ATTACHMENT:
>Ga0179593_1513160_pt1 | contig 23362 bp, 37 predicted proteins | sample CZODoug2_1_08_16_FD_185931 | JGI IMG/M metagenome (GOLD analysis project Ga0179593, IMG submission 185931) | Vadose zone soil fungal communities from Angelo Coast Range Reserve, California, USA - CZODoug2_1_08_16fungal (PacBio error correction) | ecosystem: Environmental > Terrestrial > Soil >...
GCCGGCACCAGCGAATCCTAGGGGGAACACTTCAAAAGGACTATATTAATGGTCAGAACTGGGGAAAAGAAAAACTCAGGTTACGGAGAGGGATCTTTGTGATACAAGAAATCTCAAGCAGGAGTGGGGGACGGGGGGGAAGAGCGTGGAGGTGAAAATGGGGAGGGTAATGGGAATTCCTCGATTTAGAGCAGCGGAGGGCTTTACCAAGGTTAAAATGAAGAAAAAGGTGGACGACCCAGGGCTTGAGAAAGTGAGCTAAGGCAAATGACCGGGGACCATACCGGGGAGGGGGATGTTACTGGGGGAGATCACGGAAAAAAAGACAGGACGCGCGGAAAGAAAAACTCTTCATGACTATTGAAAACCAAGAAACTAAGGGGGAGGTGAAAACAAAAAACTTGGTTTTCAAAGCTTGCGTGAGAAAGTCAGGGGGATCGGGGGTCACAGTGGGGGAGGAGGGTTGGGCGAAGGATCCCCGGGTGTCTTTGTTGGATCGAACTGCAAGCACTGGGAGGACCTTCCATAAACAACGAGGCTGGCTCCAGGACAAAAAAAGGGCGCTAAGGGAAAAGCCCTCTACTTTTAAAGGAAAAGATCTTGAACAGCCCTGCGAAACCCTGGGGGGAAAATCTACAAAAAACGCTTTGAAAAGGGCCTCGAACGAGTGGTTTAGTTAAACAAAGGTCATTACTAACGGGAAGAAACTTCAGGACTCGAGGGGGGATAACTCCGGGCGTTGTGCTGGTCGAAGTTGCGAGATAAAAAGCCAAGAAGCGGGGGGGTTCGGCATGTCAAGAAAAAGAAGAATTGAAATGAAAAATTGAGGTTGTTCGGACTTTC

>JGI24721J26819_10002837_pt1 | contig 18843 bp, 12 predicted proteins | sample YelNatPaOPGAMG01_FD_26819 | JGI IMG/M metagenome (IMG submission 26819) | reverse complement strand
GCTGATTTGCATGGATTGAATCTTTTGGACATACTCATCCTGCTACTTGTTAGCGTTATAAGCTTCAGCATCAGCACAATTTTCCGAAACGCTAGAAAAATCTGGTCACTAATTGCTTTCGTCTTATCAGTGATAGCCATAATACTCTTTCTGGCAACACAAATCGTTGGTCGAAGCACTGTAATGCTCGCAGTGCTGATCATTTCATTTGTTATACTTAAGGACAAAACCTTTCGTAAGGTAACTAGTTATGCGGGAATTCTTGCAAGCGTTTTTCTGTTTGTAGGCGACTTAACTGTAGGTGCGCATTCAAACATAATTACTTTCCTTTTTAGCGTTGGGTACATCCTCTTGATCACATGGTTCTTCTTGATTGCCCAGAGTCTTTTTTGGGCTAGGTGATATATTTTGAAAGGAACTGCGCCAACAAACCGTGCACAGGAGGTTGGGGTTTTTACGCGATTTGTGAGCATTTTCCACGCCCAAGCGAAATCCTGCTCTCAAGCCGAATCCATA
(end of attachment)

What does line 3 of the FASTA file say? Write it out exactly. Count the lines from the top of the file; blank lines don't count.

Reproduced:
>JGI24721J26819_10002837_pt1 | contig 18843 bp, 12 predicted proteins | sample YelNatPaOPGAMG01_FD_26819 | JGI IMG/M metagenome (IMG submission 26819) | reverse complement strand